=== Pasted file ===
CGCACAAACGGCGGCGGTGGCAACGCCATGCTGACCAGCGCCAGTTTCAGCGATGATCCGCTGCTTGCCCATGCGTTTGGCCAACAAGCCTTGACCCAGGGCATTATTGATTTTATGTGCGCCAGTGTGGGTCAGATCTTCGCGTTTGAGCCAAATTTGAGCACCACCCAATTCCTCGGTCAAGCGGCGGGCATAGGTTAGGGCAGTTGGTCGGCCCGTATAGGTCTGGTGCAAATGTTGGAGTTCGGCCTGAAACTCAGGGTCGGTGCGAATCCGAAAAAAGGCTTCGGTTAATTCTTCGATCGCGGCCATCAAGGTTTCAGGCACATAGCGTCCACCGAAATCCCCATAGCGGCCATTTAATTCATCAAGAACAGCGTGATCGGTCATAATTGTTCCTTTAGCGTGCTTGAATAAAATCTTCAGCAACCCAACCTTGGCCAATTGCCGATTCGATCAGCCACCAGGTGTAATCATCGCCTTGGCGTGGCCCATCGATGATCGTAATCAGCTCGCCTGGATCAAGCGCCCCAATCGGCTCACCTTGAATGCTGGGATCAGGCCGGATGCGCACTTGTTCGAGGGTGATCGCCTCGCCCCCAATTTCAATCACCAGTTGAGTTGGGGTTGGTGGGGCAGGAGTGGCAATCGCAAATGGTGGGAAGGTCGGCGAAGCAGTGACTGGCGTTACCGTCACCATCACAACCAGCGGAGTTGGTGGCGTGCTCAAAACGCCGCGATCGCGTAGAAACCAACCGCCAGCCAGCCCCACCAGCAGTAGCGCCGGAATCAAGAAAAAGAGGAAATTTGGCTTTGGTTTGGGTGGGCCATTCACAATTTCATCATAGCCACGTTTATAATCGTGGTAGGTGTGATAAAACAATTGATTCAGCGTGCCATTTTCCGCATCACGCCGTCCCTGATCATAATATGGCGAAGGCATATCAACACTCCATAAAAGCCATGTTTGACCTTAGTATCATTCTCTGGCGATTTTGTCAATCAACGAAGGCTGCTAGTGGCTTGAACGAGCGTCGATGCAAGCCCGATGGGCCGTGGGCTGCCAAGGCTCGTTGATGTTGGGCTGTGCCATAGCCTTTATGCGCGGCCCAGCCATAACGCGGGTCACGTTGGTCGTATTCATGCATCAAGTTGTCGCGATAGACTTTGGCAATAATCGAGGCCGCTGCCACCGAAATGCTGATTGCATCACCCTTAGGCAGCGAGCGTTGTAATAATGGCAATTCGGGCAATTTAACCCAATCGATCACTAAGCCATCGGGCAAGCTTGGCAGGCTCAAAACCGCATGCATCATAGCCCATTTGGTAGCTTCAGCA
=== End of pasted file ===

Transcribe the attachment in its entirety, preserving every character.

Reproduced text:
CGCACAAACGGCGGCGGTGGCAACGCCATGCTGACCAGCGCCAGTTTCAGCGATGATCCGCTGCTTGCCCATGCGTTTGGCCAACAAGCCTTGACCCAGGGCATTATTGATTTTATGTGCGCCAGTGTGGGTCAGATCTTCGCGTTTGAGCCAAATTTGAGCACCACCCAATTCCTCGGTCAAGCGGCGGGCATAGGTTAGGGCAGTTGGTCGGCCCGTATAGGTCTGGTGCAAATGTTGGAGTTCGGCCTGAAACTCAGGGTCGGTGCGAATCCGAAAAAAGGCTTCGGTTAATTCTTCGATCGCGGCCATCAAGGTTTCAGGCACATAGCGTCCACCGAAATCCCCATAGCGGCCATTTAATTCATCAAGAACAGCGTGATCGGTCATAATTGTTCCTTTAGCGTGCTTGAATAAAATCTTCAGCAACCCAACCTTGGCCAATTGCCGATTCGATCAGCCACCAGGTGTAATCATCGCCTTGGCGTGGCCCATCGATGATCGTAATCAGCTCGCCTGGATCAAGCGCCCCAATCGGCTCACCTTGAATGCTGGGATCAGGCCGGATGCGCACTTGTTCGAGGGTGATCGCCTCGCCCCCAATTTCAATCACCAGTTGAGTTGGGGTTGGTGGGGCAGGAGTGGCAATCGCAAATGGTGGGAAGGTCGGCGAAGCAGTGACTGGCGTTACCGTCACCATCACAACCAGCGGAGTTGGTGGCGTGCTCAAAACGCCGCGATCGCGTAGAAACCAACCGCCAGCCAGCCCCACCAGCAGTAGCGCCGGAATCAAGAAAAAGAGGAAATTTGGCTTTGGTTTGGGTGGGCCATTCACAATTTCATCATAGCCACGTTTATAATCGTGGTAGGTGTGATAAAACAATTGATTCAGCGTGCCATTTTCCGCATCACGCCGTCCCTGATCATAATATGGCGAAGGCATATCAACACTCCATAAAAGCCATGTTTGACCTTAGTATCATTCTCTGGCGATTTTGTCAATCAACGAAGGCTGCTAGTGGCTTGAACGAGCGTCGATGCAAGCCCGATGGGCCGTGGGCTGCCAAGGCTCGTTGATGTTGGGCTGTGCCATAGCCTTTATGCGCGGCCCAGCCATAACGCGGGTCACGTTGGTCGTATTCATGCATCAAGTTGTCGCGATAGACTTTGGCAATAATCGAGGCCGCTGCCACCGAAATGCTGATTGCATCACCCTTAGGCAGCGAGCGTTGTAATAATGGCAATTCGGGCAATTTAACCCAATCGATCACTAAGCCATCGGGCAAGCTTGGCAGGCTCAAAACCGCATGCATCATAGCCCATTTGGTAGCTTCAGCA